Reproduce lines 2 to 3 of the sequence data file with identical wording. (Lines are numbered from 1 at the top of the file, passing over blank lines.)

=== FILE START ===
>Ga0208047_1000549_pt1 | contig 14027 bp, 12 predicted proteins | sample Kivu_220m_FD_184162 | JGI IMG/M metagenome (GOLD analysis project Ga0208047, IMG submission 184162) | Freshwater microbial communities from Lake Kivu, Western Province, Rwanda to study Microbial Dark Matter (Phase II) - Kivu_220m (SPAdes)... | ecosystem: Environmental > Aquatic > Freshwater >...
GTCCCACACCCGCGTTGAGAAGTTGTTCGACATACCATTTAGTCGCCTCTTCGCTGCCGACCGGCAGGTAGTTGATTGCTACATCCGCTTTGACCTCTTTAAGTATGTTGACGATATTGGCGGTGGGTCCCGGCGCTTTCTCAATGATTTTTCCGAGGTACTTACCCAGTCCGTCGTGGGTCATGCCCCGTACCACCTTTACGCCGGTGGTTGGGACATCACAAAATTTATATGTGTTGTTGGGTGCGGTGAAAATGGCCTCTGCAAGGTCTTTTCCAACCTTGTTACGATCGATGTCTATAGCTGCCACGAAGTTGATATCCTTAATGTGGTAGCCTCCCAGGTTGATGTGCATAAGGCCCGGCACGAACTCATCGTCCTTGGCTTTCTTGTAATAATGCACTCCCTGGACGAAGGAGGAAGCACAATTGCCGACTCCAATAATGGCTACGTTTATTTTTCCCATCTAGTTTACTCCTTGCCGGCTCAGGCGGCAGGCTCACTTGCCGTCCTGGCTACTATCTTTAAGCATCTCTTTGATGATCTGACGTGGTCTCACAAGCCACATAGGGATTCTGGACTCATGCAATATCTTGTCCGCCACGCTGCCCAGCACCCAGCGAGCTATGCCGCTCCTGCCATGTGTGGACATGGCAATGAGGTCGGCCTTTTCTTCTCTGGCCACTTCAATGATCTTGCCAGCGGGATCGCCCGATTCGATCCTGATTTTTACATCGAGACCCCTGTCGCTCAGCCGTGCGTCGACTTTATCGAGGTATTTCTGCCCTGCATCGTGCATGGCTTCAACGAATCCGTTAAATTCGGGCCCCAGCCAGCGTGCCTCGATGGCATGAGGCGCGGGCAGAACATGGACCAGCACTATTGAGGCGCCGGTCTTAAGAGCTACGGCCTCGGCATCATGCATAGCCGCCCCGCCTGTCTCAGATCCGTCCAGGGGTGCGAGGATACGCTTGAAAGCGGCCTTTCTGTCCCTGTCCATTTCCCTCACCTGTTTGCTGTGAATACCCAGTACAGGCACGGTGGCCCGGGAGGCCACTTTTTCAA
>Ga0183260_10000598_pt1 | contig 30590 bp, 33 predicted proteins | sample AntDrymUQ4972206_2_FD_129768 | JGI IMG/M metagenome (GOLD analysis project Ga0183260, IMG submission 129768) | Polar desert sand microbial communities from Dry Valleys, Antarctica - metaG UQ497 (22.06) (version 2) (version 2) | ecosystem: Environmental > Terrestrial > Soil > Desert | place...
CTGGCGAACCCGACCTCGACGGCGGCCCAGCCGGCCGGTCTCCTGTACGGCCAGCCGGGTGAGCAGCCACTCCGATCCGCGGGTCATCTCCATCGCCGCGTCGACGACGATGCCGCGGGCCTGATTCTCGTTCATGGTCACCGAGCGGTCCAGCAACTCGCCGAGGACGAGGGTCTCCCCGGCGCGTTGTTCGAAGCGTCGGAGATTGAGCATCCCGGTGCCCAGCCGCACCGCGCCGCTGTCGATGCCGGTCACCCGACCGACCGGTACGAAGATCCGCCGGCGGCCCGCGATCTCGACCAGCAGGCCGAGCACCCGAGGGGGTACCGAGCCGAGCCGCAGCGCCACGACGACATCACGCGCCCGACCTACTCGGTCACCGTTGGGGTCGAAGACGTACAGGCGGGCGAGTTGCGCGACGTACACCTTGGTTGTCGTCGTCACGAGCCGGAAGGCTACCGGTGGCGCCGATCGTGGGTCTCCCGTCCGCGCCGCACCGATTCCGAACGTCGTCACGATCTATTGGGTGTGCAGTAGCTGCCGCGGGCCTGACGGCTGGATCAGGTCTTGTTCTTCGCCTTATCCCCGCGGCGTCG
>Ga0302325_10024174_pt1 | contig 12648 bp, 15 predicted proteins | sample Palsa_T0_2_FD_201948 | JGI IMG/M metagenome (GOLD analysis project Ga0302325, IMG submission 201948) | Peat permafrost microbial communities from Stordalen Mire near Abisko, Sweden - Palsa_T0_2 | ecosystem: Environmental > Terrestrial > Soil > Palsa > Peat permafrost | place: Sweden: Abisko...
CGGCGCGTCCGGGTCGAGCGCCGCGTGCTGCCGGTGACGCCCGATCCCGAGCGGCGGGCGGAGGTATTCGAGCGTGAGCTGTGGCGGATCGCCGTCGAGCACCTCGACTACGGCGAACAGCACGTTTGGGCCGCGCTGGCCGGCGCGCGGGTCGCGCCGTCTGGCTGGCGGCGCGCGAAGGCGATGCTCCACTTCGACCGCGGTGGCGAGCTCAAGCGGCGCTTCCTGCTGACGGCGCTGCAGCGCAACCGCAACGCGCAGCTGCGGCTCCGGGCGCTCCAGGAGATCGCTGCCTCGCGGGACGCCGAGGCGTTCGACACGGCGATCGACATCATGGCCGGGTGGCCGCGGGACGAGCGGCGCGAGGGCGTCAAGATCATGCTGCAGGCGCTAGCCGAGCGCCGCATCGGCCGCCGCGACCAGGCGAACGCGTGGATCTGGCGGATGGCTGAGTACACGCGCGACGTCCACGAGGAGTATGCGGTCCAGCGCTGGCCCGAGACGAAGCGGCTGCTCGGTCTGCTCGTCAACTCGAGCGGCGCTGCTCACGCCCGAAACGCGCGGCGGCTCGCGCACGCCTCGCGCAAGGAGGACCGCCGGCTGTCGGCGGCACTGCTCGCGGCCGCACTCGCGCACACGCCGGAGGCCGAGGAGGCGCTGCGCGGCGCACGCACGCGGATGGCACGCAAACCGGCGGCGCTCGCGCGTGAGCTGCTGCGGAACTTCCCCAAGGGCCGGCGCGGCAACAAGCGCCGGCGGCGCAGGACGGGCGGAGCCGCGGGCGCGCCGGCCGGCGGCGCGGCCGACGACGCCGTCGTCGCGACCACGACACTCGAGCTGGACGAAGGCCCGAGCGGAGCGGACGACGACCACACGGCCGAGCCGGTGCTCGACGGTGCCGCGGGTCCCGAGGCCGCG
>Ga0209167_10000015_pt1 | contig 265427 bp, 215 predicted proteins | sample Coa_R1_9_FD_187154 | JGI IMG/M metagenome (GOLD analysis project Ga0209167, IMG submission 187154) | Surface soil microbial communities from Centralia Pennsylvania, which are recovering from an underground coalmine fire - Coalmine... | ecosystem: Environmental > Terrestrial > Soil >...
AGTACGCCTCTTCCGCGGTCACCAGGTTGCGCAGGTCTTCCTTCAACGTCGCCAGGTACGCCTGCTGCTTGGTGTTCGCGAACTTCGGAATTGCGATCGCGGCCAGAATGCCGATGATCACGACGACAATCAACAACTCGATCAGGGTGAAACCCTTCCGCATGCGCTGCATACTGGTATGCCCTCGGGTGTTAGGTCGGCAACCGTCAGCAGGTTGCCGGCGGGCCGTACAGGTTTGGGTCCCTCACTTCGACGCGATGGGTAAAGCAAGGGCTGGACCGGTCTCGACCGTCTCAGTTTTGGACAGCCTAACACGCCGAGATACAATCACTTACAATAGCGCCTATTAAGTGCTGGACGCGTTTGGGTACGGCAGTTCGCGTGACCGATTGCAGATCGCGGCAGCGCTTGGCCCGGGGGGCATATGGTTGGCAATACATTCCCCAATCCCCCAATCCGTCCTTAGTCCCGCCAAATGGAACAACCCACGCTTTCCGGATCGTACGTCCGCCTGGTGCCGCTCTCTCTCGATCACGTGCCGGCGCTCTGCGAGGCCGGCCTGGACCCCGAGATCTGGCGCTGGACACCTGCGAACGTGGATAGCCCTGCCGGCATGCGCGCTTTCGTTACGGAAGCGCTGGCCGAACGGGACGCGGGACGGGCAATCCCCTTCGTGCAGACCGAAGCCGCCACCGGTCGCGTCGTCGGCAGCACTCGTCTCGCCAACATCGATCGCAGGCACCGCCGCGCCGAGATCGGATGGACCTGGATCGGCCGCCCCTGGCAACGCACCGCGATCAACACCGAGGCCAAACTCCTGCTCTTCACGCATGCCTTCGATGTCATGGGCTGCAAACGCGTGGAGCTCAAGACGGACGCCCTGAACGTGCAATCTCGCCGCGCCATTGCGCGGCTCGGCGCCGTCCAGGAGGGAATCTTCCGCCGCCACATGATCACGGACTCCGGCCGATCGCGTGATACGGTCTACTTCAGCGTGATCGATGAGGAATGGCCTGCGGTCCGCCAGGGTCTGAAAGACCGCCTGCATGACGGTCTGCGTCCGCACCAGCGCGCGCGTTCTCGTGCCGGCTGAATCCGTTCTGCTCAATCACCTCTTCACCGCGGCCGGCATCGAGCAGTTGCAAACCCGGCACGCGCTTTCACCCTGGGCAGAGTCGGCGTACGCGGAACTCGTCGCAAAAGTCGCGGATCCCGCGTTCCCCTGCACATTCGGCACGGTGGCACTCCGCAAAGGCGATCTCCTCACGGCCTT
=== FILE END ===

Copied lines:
GTCCCACACCCGCGTTGAGAAGTTGTTCGACATACCATTTAGTCGCCTCTTCGCTGCCGACCGGCAGGTAGTTGATTGCTACATCCGCTTTGACCTCTTTAAGTATGTTGACGATATTGGCGGTGGGTCCCGGCGCTTTCTCAATGATTTTTCCGAGGTACTTACCCAGTCCGTCGTGGGTCATGCCCCGTACCACCTTTACGCCGGTGGTTGGGACATCACAAAATTTATATGTGTTGTTGGGTGCGGTGAAAATGGCCTCTGCAAGGTCTTTTCCAACCTTGTTACGATCGATGTCTATAGCTGCCACGAAGTTGATATCCTTAATGTGGTAGCCTCCCAGGTTGATGTGCATAAGGCCCGGCACGAACTCATCGTCCTTGGCTTTCTTGTAATAATGCACTCCCTGGACGAAGGAGGAAGCACAATTGCCGACTCCAATAATGGCTACGTTTATTTTTCCCATCTAGTTTACTCCTTGCCGGCTCAGGCGGCAGGCTCACTTGCCGTCCTGGCTACTATCTTTAAGCATCTCTTTGATGATCTGACGTGGTCTCACAAGCCACATAGGGATTCTGGACTCATGCAATATCTTGTCCGCCACGCTGCCCAGCACCCAGCGAGCTATGCCGCTCCTGCCATGTGTGGACATGGCAATGAGGTCGGCCTTTTCTTCTCTGGCCACTTCAATGATCTTGCCAGCGGGATCGCCCGATTCGATCCTGATTTTTACATCGAGACCCCTGTCGCTCAGCCGTGCGTCGACTTTATCGAGGTATTTCTGCCCTGCATCGTGCATGGCTTCAACGAATCCGTTAAATTCGGGCCCCAGCCAGCGTGCCTCGATGGCATGAGGCGCGGGCAGAACATGGACCAGCACTATTGAGGCGCCGGTCTTAAGAGCTACGGCCTCGGCATCATGCATAGCCGCCCCGCCTGTCTCAGATCCGTCCAGGGGTGCGAGGATACGCTTGAAAGCGGCCTTTCTGTCCCTGTCCATTTCCCTCACCTGTTTGCTGTGAATACCCAGTACAGGCACGGTGGCCCGGGAGGCCACTTTTTCAA
>Ga0183260_10000598_pt1 | contig 30590 bp, 33 predicted proteins | sample AntDrymUQ4972206_2_FD_129768 | JGI IMG/M metagenome (GOLD analysis project Ga0183260, IMG submission 129768) | Polar desert sand microbial communities from Dry Valleys, Antarctica - metaG UQ497 (22.06) (version 2) (version 2) | ecosystem: Environmental > Terrestrial > Soil > Desert | place...